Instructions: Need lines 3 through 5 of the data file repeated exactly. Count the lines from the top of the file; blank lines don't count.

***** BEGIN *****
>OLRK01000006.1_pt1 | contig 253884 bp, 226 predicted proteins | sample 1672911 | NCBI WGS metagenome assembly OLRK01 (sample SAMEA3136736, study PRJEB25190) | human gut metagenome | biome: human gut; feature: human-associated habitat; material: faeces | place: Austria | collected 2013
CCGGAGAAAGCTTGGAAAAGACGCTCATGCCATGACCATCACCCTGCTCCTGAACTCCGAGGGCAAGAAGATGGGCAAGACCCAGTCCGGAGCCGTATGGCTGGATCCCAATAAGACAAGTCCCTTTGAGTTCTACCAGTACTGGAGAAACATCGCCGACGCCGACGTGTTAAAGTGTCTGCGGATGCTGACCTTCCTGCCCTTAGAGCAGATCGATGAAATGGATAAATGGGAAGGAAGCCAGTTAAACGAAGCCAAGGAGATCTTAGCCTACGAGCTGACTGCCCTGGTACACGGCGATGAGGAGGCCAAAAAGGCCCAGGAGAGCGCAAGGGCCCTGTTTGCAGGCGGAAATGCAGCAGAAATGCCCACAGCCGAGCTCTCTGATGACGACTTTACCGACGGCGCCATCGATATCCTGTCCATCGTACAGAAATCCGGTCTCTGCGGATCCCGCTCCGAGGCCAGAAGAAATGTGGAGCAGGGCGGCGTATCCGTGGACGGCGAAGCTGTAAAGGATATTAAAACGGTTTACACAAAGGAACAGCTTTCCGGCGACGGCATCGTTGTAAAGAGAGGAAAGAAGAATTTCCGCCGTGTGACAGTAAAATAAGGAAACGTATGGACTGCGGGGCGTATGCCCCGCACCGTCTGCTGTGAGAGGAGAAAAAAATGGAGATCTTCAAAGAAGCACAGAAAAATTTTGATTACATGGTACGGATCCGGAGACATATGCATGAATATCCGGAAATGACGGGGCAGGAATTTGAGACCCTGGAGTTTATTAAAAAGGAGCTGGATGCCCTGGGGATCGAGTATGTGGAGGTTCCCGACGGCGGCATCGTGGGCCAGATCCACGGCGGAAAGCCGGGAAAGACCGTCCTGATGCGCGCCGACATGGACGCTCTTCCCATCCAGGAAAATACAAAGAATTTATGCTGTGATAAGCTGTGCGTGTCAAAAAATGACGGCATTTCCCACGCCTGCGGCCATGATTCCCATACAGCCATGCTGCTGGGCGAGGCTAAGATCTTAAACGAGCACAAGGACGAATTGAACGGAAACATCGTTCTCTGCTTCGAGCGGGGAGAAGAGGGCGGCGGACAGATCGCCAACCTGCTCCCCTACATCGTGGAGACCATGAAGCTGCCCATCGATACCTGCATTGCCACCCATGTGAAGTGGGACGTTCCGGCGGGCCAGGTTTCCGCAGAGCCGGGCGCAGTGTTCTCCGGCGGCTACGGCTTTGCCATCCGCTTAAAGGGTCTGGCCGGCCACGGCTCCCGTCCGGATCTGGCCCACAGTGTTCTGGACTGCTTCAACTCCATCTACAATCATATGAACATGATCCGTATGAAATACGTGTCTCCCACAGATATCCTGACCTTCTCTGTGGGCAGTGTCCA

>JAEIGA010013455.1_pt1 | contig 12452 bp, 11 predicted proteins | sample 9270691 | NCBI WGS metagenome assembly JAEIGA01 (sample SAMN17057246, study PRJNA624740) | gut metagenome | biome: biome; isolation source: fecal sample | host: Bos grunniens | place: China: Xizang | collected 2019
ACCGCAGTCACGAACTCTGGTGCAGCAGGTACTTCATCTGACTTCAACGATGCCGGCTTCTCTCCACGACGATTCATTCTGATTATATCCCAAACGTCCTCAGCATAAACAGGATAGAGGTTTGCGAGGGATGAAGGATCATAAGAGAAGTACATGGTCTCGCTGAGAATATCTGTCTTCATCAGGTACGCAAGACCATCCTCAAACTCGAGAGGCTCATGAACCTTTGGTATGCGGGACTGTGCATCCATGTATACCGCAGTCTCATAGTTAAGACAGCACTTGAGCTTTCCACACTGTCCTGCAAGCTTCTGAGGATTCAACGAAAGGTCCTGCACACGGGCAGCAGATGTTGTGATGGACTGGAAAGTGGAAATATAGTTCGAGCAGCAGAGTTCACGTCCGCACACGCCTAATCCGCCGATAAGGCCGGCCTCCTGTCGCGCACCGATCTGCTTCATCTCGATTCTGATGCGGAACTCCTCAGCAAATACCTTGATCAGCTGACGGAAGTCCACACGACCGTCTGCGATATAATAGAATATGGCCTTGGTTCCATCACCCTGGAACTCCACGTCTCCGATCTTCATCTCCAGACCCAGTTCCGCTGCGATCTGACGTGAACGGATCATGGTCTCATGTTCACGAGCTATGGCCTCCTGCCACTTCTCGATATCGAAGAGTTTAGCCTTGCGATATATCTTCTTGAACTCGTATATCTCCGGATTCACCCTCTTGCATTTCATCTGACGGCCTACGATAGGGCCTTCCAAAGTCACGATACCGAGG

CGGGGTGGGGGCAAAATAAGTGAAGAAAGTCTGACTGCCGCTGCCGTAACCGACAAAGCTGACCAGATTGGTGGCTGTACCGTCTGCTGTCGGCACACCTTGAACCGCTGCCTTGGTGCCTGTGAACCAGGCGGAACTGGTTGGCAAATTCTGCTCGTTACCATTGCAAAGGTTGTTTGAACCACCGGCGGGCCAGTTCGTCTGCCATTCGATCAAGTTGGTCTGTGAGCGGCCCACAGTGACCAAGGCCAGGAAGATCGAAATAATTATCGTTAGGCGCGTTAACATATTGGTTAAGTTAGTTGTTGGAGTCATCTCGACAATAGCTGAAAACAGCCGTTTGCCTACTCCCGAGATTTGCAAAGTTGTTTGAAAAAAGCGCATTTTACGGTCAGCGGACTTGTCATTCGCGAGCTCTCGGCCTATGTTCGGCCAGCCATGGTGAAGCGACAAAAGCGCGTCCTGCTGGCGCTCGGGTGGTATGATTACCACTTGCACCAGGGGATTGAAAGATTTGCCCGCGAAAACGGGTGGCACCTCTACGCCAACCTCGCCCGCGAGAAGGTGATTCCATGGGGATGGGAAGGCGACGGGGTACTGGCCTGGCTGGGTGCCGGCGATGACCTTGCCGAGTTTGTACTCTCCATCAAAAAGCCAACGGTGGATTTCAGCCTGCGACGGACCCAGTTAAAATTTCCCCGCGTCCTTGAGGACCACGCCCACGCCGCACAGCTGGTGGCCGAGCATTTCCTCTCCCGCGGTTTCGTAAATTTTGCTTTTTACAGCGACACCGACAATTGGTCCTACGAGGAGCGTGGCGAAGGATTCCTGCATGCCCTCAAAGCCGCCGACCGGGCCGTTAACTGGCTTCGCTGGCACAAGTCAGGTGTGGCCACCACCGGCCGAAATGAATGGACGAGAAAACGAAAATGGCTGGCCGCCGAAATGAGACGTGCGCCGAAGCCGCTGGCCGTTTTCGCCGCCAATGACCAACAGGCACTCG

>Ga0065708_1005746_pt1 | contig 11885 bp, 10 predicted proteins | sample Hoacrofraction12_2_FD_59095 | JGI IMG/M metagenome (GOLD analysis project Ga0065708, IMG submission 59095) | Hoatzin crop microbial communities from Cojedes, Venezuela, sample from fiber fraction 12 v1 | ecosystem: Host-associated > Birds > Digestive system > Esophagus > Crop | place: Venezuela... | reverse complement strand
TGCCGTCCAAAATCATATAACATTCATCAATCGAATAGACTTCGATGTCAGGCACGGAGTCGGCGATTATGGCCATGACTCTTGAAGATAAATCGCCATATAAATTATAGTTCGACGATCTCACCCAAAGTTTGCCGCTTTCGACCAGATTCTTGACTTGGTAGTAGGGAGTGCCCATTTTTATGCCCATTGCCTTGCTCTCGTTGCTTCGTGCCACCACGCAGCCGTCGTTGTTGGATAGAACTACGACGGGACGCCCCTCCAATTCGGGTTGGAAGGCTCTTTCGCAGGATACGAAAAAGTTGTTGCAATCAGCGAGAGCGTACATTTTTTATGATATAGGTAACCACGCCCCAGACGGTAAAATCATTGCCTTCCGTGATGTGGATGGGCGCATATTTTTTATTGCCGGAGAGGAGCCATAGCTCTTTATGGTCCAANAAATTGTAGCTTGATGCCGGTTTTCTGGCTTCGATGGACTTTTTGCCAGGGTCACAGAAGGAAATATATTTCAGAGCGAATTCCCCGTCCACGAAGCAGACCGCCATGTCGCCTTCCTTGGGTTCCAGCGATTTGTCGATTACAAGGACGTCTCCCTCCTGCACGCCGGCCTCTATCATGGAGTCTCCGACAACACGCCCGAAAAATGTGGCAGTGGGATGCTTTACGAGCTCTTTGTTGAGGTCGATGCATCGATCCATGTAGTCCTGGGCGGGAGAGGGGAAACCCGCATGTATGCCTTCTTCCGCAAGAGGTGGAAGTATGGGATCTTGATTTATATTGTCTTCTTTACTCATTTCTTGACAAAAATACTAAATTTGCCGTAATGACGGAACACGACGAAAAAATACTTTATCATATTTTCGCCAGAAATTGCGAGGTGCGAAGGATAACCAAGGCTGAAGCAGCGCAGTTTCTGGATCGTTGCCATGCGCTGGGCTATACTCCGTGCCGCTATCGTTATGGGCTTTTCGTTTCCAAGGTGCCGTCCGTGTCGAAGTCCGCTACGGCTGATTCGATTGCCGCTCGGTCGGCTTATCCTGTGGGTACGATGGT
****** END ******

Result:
>JAEIGA010013455.1_pt1 | contig 12452 bp, 11 predicted proteins | sample 9270691 | NCBI WGS metagenome assembly JAEIGA01 (sample SAMN17057246, study PRJNA624740) | gut metagenome | biome: biome; isolation source: fecal sample | host: Bos grunniens | place: China: Xizang | collected 2019
ACCGCAGTCACGAACTCTGGTGCAGCAGGTACTTCATCTGACTTCAACGATGCCGGCTTCTCTCCACGACGATTCATTCTGATTATATCCCAAACGTCCTCAGCATAAACAGGATAGAGGTTTGCGAGGGATGAAGGATCATAAGAGAAGTACATGGTCTCGCTGAGAATATCTGTCTTCATCAGGTACGCAAGACCATCCTCAAACTCGAGAGGCTCATGAACCTTTGGTATGCGGGACTGTGCATCCATGTATACCGCAGTCTCATAGTTAAGACAGCACTTGAGCTTTCCACACTGTCCTGCAAGCTTCTGAGGATTCAACGAAAGGTCCTGCACACGGGCAGCAGATGTTGTGATGGACTGGAAAGTGGAAATATAGTTCGAGCAGCAGAGTTCACGTCCGCACACGCCTAATCCGCCGATAAGGCCGGCCTCCTGTCGCGCACCGATCTGCTTCATCTCGATTCTGATGCGGAACTCCTCAGCAAATACCTTGATCAGCTGACGGAAGTCCACACGACCGTCTGCGATATAATAGAATATGGCCTTGGTTCCATCACCCTGGAACTCCACGTCTCCGATCTTCATCTCCAGACCCAGTTCCGCTGCGATCTGACGTGAACGGATCATGGTCTCATGTTCACGAGCTATGGCCTCCTGCCACTTCTCGATATCGAAGAGTTTAGCCTTGCGATATATCTTCTTGAACTCGTATATCTCCGGATTCACCCTCTTGCATTTCATCTGACGGCCTACGATAGGGCCTTCCAAAGTCACGATACCGAGG

CGGGGTGGGGGCAAAATAAGTGAAGAAAGTCTGACTGCCGCTGCCGTAACCGACAAAGCTGACCAGATTGGTGGCTGTACCGTCTGCTGTCGGCACACCTTGAACCGCTGCCTTGGTGCCTGTGAACCAGGCGGAACTGGTTGGCAAATTCTGCTCGTTACCATTGCAAAGGTTGTTTGAACCACCGGCGGGCCAGTTCGTCTGCCATTCGATCAAGTTGGTCTGTGAGCGGCCCACAGTGACCAAGGCCAGGAAGATCGAAATAATTATCGTTAGGCGCGTTAACATATTGGTTAAGTTAGTTGTTGGAGTCATCTCGACAATAGCTGAAAACAGCCGTTTGCCTACTCCCGAGATTTGCAAAGTTGTTTGAAAAAAGCGCATTTTACGGTCAGCGGACTTGTCATTCGCGAGCTCTCGGCCTATGTTCGGCCAGCCATGGTGAAGCGACAAAAGCGCGTCCTGCTGGCGCTCGGGTGGTATGATTACCACTTGCACCAGGGGATTGAAAGATTTGCCCGCGAAAACGGGTGGCACCTCTACGCCAACCTCGCCCGCGAGAAGGTGATTCCATGGGGATGGGAAGGCGACGGGGTACTGGCCTGGCTGGGTGCCGGCGATGACCTTGCCGAGTTTGTACTCTCCATCAAAAAGCCAACGGTGGATTTCAGCCTGCGACGGACCCAGTTAAAATTTCCCCGCGTCCTTGAGGACCACGCCCACGCCGCACAGCTGGTGGCCGAGCATTTCCTCTCCCGCGGTTTCGTAAATTTTGCTTTTTACAGCGACACCGACAATTGGTCCTACGAGGAGCGTGGCGAAGGATTCCTGCATGCCCTCAAAGCCGCCGACCGGGCCGTTAACTGGCTTCGCTGGCACAAGTCAGGTGTGGCCACCACCGGCCGAAATGAATGGACGAGAAAACGAAAATGGCTGGCCGCCGAAATGAGACGTGCGCCGAAGCCGCTGGCCGTTTTCGCCGCCAATGACCAACAGGCACTCG